Friday, June 13, 2014


If you can figure out the 2014 Royals, well, you’re smarter than I am.

Two weeks ago the Royals hit their low point of the season, what Alcides Escobar called the low point of his time in Kansas City. They got swept at home by the Houston Astros, a team that had lost 106 games each of the last three years, which meant one of two things: 1) the Royals got swept – no, dominated – at home by a terrible, terrible team; or 2) the Astros are not a terrible team anymore, which meant that in his third year as general manager, Jeff Luhnow had accomplished what it took Dayton Moore until his seventh full season to do. The Royals then proceeded to fire their hitting coach, moving on to their sixth hitting coach since the end of the 2012 season.

From May 1st to May 28th, against a relatively easy schedule, the Royals had gone 10-16. They headed to Toronto to play the first-place Blue Jays, the beginning of a much more difficult part of their schedule.

Naturally, they’ve gone 9-4 since.

Which means I really should revise that opening sentence to read: if you can figure out the 2014 major league baseball season, well, you’re smarter than I am. Because if there’s one thing that the first 10 weeks of the season have taught us, it’s that you can throw out all your preconceived notions from before the season of which AL teams are good and which teams are bad, making my distinction between the easy and hard parts of the Royals schedule meaningless. About all we know is that the A’s are really good, the Blue Jays are better than expected, and that the Rays are a mess. Everything else is arguable.

Going into last night’s games, every AL Central team except the Twins had exactly 33 wins; 3.5 games separated first from last. Twelve of the 15 AL teams are within 3.5 games of .500. To put it another way, the 14th-place Boston Red Sox are just 6.5 games behind the 3rd-place L’Anaheim Angels. No one knows anything. The Astros aren’t that bad. The Tigers aren’t that good.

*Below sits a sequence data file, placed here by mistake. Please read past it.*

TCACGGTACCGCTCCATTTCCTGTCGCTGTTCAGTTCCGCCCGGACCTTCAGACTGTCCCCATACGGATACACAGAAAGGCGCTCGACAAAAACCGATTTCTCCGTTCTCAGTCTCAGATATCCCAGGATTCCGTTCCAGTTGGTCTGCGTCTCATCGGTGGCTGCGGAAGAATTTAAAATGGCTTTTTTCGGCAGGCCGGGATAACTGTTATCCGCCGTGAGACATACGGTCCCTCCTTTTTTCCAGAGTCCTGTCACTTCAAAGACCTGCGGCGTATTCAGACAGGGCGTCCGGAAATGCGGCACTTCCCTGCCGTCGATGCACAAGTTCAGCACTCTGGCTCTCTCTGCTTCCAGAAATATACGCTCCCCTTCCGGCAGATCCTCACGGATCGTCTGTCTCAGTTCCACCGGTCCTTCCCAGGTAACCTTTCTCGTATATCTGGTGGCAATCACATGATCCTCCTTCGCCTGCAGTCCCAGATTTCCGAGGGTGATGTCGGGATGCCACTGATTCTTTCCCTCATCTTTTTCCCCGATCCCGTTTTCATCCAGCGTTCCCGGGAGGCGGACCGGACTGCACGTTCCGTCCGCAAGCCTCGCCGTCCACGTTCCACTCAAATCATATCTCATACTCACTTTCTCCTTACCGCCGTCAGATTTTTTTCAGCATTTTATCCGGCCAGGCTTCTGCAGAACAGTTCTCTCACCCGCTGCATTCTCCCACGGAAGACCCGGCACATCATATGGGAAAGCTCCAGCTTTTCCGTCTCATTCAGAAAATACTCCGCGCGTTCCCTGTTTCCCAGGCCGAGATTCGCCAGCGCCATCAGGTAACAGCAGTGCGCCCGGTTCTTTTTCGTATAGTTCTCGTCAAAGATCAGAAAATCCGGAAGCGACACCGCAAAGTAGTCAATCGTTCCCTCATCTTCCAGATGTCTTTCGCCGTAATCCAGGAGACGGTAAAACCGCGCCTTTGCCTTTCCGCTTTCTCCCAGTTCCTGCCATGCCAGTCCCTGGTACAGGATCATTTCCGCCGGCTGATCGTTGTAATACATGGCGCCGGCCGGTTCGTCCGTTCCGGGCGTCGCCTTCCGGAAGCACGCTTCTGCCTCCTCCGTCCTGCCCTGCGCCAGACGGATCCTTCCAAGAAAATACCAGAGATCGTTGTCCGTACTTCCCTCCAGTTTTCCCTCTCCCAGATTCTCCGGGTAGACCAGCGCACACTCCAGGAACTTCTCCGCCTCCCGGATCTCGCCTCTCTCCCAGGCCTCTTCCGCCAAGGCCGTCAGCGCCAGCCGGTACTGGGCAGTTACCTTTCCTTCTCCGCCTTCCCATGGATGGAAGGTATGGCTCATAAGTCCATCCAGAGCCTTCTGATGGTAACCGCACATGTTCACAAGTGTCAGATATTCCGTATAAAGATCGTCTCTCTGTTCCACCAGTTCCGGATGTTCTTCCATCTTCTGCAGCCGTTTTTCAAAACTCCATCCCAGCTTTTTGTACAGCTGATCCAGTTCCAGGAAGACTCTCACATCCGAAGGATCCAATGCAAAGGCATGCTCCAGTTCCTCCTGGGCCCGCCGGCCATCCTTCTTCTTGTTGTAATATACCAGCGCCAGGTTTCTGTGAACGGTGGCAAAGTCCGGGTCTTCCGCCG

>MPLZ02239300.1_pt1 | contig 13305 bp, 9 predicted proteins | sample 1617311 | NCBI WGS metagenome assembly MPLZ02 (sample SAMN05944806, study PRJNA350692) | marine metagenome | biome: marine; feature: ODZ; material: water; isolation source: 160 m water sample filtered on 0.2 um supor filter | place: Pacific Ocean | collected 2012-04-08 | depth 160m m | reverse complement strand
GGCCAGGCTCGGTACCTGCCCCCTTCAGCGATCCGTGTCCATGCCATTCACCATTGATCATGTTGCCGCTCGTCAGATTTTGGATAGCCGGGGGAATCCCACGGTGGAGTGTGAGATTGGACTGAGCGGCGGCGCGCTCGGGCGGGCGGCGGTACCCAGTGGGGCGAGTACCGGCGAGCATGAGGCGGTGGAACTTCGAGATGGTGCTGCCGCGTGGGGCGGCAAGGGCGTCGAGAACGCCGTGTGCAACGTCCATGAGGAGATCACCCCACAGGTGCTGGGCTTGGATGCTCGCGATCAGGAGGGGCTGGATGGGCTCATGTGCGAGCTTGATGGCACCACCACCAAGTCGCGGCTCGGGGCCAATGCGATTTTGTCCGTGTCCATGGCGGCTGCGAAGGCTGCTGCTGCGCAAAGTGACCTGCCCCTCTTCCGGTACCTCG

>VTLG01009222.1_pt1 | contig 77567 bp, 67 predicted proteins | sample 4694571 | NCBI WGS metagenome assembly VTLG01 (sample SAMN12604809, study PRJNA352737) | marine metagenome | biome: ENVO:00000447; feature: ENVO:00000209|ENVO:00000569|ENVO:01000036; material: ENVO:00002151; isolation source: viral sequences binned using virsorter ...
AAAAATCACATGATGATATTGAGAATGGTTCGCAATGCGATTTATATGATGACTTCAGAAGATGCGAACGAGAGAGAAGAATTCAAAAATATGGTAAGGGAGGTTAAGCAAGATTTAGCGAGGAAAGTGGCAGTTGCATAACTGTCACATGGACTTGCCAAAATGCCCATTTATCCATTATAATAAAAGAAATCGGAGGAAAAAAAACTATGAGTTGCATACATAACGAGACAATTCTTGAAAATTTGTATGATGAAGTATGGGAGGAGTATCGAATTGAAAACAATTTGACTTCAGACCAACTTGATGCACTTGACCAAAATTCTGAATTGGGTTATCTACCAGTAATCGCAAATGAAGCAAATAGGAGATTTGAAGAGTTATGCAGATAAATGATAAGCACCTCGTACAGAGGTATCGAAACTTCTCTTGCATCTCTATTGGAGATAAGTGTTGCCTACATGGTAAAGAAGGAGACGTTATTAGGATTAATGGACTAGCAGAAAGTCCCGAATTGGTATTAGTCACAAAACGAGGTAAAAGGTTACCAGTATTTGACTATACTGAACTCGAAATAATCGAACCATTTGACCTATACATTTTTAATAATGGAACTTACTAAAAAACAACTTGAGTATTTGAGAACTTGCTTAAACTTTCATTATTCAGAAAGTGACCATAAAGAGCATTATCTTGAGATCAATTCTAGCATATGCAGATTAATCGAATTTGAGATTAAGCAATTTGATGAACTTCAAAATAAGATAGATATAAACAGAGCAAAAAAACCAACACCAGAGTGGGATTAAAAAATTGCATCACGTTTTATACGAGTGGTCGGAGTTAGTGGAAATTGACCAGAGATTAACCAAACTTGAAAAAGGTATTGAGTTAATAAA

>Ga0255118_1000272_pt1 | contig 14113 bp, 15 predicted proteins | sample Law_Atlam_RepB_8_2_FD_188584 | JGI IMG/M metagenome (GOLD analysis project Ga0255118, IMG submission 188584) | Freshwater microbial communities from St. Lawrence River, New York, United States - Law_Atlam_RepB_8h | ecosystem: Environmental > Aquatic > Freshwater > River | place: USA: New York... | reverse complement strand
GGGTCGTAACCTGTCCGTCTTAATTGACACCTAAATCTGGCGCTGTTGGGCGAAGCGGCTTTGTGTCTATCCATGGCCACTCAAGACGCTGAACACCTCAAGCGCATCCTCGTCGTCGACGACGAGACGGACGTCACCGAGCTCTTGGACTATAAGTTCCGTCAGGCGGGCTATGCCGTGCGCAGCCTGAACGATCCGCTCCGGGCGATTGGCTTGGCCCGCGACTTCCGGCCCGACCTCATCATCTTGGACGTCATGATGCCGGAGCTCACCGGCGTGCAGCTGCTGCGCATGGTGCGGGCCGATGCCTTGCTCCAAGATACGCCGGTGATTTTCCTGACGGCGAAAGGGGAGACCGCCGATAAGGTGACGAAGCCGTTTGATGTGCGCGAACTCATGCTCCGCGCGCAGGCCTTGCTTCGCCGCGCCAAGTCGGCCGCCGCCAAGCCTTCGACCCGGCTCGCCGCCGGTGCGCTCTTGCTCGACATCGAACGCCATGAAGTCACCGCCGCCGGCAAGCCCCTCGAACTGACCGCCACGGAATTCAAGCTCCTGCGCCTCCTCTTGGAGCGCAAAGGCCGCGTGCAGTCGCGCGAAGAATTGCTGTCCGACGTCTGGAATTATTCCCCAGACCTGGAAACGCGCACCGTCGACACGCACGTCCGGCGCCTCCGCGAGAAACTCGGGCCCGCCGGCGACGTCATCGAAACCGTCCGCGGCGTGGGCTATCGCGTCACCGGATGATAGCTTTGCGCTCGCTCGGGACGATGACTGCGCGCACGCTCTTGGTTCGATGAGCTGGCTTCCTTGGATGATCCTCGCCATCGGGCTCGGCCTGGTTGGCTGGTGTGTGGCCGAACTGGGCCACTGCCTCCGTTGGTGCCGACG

Ah yes, the Tigers. The Tigers, who started the year 27-12 and had me writing off the Royals – or any other AL Central team’s – divisional title hopes completely. It’s not that I expected the Tigers to play .692 ball the rest of the way – it’s that they had built such a lead that, if they were to simply go 62-61 the rest of the way, they would win 89 games. And I figured that a team that starts 27-12 – and has won the last three AL Central crowns – is probably going to do better than 62-61.

Instead, the weaknesses that were apparent in their roster prior to the season – and that they somehow rendered irrelevant for 39 games – finally showed up expecting payment with interest. The kryptonite of Dave Dombrowski’s SuperGM act – his inability to build a bullpen, and his strange willingness to overpay for veteran closers – has been brought out of hiding. Joe Nathan, who had a 1.39 ERA last year and got a two-year, $20 million contract this winter, has an ERA over 7. The Tigers’ bullpen as a whole has a 4.68 ERA, which is the worst in baseball. And their inexplicable hubris after Jose Iglesias went down – content to completely punt the shortstop position rather than sign the Stephen Drew that was just sitting there – has burnt them badly. Their shortstops have combined to hit .204/.267/.277 and are 8 runs below average defensely according to Baseball Info Solutions. Last week they turned to Eugenio Suarez, a prospect of modest status, after just 13 games in Triple-A. It might work; knowing the Tigers, it probably will.